32nd Fighter Squadron the Wolfhounds

Canal Zone – Soesterberg / Camp New Amsterdam – Ramstein

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P-36 Hawk

CURTISS P-36 Hawk

The P-36 was developed from the Curtiss Hawk Model 75, a prototype participant in a series of design competitions held by the Air Corps between 1935 and 1937. After initial setbacks in early competitions, the aircraft was equipped with a new Pratt & Whitney R-1830 engine. The Air Corps was so impressed by the performance of the P-36 that it ordered 210 of the aircraft, the largest military order of a single airplane type since World War I. Including 30 P-36G export models seized by the U.S. government in 1942 because of the German occupation of Norway, the Army Air Forces possessed a total of 243 P-36s [three P-36s (S/N 37-68 to 70); 210 P-36As (S/N 38-001 to 210); 30 P-36Gs (S/N 42-38305 to 38322 and 108995 to 109006)] .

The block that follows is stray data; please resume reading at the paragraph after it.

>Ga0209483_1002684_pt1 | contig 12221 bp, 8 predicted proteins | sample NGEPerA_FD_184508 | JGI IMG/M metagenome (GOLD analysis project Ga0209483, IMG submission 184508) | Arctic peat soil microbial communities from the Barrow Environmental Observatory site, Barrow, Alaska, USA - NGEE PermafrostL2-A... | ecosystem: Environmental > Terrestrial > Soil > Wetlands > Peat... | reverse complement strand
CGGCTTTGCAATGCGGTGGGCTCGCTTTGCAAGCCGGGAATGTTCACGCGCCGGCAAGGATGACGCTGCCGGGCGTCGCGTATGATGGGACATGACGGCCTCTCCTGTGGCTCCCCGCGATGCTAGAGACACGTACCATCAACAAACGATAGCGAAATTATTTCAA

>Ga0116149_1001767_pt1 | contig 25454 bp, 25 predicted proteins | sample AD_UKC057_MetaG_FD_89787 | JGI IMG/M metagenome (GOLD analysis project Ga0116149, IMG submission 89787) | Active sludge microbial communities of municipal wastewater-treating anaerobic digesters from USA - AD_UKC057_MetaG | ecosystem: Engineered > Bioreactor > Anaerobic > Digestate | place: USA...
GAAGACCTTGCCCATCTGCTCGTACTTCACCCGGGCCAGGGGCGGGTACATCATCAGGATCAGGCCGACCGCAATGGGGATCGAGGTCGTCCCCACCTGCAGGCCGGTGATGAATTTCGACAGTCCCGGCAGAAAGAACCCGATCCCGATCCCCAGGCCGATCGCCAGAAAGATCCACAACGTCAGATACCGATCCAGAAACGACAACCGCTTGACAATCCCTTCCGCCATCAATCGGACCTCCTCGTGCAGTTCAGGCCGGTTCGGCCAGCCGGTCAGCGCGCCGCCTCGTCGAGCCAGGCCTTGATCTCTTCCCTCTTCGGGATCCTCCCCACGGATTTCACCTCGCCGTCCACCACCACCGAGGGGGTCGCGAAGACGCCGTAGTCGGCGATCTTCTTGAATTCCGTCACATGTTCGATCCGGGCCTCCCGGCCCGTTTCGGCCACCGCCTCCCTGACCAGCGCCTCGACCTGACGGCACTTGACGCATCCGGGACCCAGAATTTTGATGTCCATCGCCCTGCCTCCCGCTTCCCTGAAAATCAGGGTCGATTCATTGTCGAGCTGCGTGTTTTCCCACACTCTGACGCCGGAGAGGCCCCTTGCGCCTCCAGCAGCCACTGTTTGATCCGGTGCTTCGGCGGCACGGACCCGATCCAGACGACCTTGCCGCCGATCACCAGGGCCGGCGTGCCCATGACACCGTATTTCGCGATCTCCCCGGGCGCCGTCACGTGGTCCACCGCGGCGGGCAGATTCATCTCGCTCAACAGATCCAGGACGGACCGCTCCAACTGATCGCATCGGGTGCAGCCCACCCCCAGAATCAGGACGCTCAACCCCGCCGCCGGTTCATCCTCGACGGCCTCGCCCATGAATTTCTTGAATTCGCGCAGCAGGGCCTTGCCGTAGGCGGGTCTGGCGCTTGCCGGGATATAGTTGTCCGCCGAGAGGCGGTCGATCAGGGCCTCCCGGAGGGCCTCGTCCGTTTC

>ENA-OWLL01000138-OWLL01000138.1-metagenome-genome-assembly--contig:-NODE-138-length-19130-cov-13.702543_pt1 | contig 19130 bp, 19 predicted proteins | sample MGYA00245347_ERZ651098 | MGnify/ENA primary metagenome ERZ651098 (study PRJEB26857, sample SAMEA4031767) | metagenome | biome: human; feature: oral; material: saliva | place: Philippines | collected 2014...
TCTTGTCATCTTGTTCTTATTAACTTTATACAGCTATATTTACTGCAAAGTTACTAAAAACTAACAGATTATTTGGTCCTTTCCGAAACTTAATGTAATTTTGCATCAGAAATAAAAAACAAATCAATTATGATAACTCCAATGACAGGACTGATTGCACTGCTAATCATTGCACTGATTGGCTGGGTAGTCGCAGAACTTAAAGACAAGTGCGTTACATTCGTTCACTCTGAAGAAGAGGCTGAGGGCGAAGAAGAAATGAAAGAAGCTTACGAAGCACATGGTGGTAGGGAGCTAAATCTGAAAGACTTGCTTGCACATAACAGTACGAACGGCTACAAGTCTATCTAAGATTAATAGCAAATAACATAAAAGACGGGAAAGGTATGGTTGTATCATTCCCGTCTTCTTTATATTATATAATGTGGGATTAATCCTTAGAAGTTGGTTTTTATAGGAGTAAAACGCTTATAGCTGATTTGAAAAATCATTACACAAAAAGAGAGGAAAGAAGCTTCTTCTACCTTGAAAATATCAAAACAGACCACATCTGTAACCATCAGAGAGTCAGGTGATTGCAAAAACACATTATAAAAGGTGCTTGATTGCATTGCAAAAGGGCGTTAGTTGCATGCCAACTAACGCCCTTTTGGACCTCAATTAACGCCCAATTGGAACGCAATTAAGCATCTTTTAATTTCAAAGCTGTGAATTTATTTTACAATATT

Both France and England used the Hawk 75A in combat over Europe in 1939 and 1940, even though the airplane was obsolescent when compared to its major adversary, the Messerschmitt 109. During 1941, the AAF transferred 39 of its P-36s to Hawaii and 20 to Alaska, and with the Japanese attack on Pearl Harbor, two of the first six AAF fighters to get off the ground to meet the enemy were P-36s. Following the outbreak of hostilities, the outmoded P-36 was relegated to training and courier duties within the United States.


TECHNICAL NOTES (P-36A):
Armament: Two .30-cal. or two .50-cal. machine guns
Engine: Pratt & Whitney R-1830-13 of 1,050 hp
Maximum speed: 313 mph
Cruising speed: 250 mph
Range: 830 miles
Service ceiling: 32,700 ft.
Span: 37 ft. 4 in.
Length: 28 ft. 6 in.
Height: 8 ft. 5 in.
Weight: 5,650 lbs. loaded

 


 

 

 

 

 

 

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Soesterberg Wolfhounds 32nd Fighter Squadron 32TFS Facebook Wolfhound Camp New Amsterdam USAF USAFE